After a week of intense negotiations and political playacting for the media, Congress passed a massive $2.2 trillion COVID-19 economic rescue bill, signed by President Trump on March 27. Predictably, it’s laden with extraneous pork demanded by the Democrat majority in the House, but its most important and expensive elements are justified. In the process, the demagoguery and downright idiotic statements by some politicians, pundits and tweeters have ranged from preposterous to disgraceful.
Rep. Alexandria Ocasio-Cortez (AOC), perhaps the biggest show-boating goofball in Congress, accused Senate Republicans of “shamefully” engineering a massive “corporate bailout” and shortchanging “average people.”
This is nonsense and the word “bailout” is out of place. That term was appropriate to describe the federal government’s rescue of General Motors and Chrysler from bankruptcy in 2008, with $25 billion under President George W. Bush and another $55 billion under President Obama. (The US Treasury later recovered all but $9 billion of that from stock sales, interest, dividends and loan repayments.) GM and Chrysler were mismanaged. Ford Motor Co. wasn’t and didn’t take any government money.
By contrast, the businesses ravaged during the COVID-19 crisis — from airlines to restaurants to hairdressers — aren’t at fault. They’re victims. They’re not being “bailed out” for mismanagement, they’re getting public assistance for the loss of revenue resulting from the virus and government-forced closures, necessary as those closures may be. The workers they’ve had to lay off are also victims. But don’t expect AOC to label the public assistance they’ll get as a bailout.
The pandemic’s temporary economic choke-hold is bad enough. Imagine the longer-term damage if we stood by and allowed not just individual companies but entire sectors and industries to collapse, costing millions of workers their jobs. Doctrinaire libertarian purists might call for just that, but real world political economy and public policy wouldn’t allow it. Besides, you can’t just flip a switch and instantly recreate all of this when the virus passes.
The money going to businesses will mostly be liquidity loans to avoid credit defaults and mass layoffs. When the economy recovers, many of those loans will be paid back. AOC’s ranting aside, businesses will get considerably less money than will workers, families and other “average people” on the receiving end of extended and increased unemployment benefits, direct payments to households and other payouts, subsidies and deferrals.
Economically illiterate progressives, like AOC, driven by their emotions at the expense of reason, have weaponized the word “corporation” as a slur, much like a four-year old uses “doo-doo head” as a childish profanity for kids he doesn’t like. In progressive jargon, their hate-word “corporations,” is a shrewd substitute for their unspoken real target: private enterprise.
Individual companies might be formed as sole proprietorships, partnerships or corporations. Incorporating is just another way of organizing a business to limit liability, file tax returns and issue stock to raise capital. There’s nothing corrupt about it, Bernie. Successful small businesses grow into big businesses. Mom and pop stores are fine, but you need big businesses and the millions of people they employ to manufacture cars, planes, trains, aircraft carriers and Apple I-phones.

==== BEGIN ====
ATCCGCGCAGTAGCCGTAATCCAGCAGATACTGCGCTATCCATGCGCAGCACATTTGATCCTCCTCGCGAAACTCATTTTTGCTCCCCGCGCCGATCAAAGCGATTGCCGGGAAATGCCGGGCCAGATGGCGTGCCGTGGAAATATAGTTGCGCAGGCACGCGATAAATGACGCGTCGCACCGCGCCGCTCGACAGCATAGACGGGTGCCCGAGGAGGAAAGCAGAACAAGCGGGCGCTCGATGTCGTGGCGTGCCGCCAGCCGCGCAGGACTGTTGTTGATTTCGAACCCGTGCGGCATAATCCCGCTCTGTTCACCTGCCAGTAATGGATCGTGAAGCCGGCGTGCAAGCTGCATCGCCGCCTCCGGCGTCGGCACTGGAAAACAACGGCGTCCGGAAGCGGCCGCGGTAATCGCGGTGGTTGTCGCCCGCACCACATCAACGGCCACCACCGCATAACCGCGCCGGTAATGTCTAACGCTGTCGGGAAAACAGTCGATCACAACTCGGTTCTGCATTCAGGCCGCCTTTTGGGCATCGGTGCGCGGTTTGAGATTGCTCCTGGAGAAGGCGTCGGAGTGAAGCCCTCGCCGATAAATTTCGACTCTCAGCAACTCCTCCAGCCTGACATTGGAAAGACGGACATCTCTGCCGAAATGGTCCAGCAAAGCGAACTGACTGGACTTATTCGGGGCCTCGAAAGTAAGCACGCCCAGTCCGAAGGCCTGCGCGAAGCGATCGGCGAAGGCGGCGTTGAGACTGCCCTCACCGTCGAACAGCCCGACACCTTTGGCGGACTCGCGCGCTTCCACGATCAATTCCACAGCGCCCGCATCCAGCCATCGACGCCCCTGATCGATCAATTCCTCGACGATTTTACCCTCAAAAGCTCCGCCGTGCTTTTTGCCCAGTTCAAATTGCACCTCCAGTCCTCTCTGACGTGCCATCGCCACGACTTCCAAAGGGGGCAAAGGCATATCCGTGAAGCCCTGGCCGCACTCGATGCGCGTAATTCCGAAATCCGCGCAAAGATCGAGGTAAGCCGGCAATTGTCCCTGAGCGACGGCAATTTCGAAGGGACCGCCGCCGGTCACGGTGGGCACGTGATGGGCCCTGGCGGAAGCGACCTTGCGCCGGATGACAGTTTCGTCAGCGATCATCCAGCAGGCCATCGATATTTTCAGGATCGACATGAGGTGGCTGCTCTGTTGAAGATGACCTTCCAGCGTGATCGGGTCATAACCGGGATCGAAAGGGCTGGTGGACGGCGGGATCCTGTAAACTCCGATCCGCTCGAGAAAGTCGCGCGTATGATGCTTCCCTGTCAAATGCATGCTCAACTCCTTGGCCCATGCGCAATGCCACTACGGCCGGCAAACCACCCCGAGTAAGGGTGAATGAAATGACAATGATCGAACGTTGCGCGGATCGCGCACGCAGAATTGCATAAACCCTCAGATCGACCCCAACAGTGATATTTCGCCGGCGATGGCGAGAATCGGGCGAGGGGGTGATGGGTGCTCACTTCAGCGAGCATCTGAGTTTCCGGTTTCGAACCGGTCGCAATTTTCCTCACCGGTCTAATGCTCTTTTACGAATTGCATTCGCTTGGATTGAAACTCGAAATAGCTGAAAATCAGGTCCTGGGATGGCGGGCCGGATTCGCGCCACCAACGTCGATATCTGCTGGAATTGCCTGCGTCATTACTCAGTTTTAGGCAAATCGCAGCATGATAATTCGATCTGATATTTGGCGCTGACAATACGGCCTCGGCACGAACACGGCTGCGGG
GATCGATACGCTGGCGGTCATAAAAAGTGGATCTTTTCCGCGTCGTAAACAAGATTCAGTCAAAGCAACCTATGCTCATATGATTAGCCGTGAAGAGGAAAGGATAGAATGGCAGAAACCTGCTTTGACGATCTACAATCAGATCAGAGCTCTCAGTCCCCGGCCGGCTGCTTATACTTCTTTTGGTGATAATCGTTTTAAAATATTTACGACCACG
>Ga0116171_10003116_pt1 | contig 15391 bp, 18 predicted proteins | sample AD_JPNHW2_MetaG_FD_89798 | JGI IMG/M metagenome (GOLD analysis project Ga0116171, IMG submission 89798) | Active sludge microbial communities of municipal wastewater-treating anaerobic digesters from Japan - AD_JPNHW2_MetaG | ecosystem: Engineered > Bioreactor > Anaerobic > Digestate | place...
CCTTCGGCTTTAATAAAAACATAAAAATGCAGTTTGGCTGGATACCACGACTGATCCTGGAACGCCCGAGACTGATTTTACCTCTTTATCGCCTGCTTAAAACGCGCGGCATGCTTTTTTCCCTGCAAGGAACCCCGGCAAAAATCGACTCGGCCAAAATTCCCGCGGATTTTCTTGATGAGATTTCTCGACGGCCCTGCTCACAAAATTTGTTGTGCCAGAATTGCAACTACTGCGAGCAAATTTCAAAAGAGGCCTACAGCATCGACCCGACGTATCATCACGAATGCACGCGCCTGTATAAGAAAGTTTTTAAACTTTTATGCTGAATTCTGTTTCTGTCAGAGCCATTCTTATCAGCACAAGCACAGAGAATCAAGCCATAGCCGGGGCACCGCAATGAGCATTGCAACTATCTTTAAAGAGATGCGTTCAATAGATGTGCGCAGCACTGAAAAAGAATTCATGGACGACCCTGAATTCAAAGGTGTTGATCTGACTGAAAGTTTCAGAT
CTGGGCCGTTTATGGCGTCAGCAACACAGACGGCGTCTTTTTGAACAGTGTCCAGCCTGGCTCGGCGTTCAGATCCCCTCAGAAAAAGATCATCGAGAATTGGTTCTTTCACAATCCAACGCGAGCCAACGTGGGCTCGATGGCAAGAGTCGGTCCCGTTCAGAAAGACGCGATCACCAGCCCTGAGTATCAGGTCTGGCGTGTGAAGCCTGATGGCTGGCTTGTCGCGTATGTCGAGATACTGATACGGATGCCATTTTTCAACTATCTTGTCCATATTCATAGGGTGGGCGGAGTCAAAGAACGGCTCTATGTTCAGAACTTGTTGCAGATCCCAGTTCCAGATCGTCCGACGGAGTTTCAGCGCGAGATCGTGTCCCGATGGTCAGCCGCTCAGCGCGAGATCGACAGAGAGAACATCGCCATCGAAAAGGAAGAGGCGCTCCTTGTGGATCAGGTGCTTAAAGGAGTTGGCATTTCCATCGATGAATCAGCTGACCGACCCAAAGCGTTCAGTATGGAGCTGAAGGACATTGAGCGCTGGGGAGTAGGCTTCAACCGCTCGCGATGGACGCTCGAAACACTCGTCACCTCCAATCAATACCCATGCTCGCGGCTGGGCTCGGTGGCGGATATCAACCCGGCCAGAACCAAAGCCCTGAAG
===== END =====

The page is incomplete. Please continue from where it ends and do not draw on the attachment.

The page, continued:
Capitalism is the economic dimension of liberty. And our mixed economy is already heavily regulated. Would you really want a socialist President Bernie Sanders controlling our economy — with AOC as his Treasury Secretary?
Leftists similarly malign “Wall Street.” One such Trump-hating commentator accused him of wanting to “sacrifice the elderly to keep Wall Street happy” during the COVID-19 crisis. There’s actually a #NotDying4WallStreet chatter group, no doubt a gathering spot for economic simpletons. Wall Street isn’t an evil force. It’s just shorthand for an essential financial intermediary in ours or any market economy as a conduit of capital and investments (like government-worker pension plans using Wall Street as a vehicle for their portfolios).
When we ultimately overcome this pandemic, it’ll be capitalism and the private sector that come charging back to revitalize our economy (and restore the value of your 401-k). Government performs many essential functions and provides millions of jobs but it does so at great expense. This is “overhead” on the economy that must be funded by the private sector’s businesses and workers.
Public health is, of course, the first priority in this crisis. But the longer our economic lockdown continues, the deeper the hole we’ll have to climb out of and the attendant dangers to public health and welfare associated with that. At some point, hopefully soon, we’ll need to prudently reassess the risks vs. the benefits of reopening America for business.
Longtime KOA radio talk host and columnist for the Denver Post and Rocky Mountain News Mike Rosen now writes for CompleteColorado.com.
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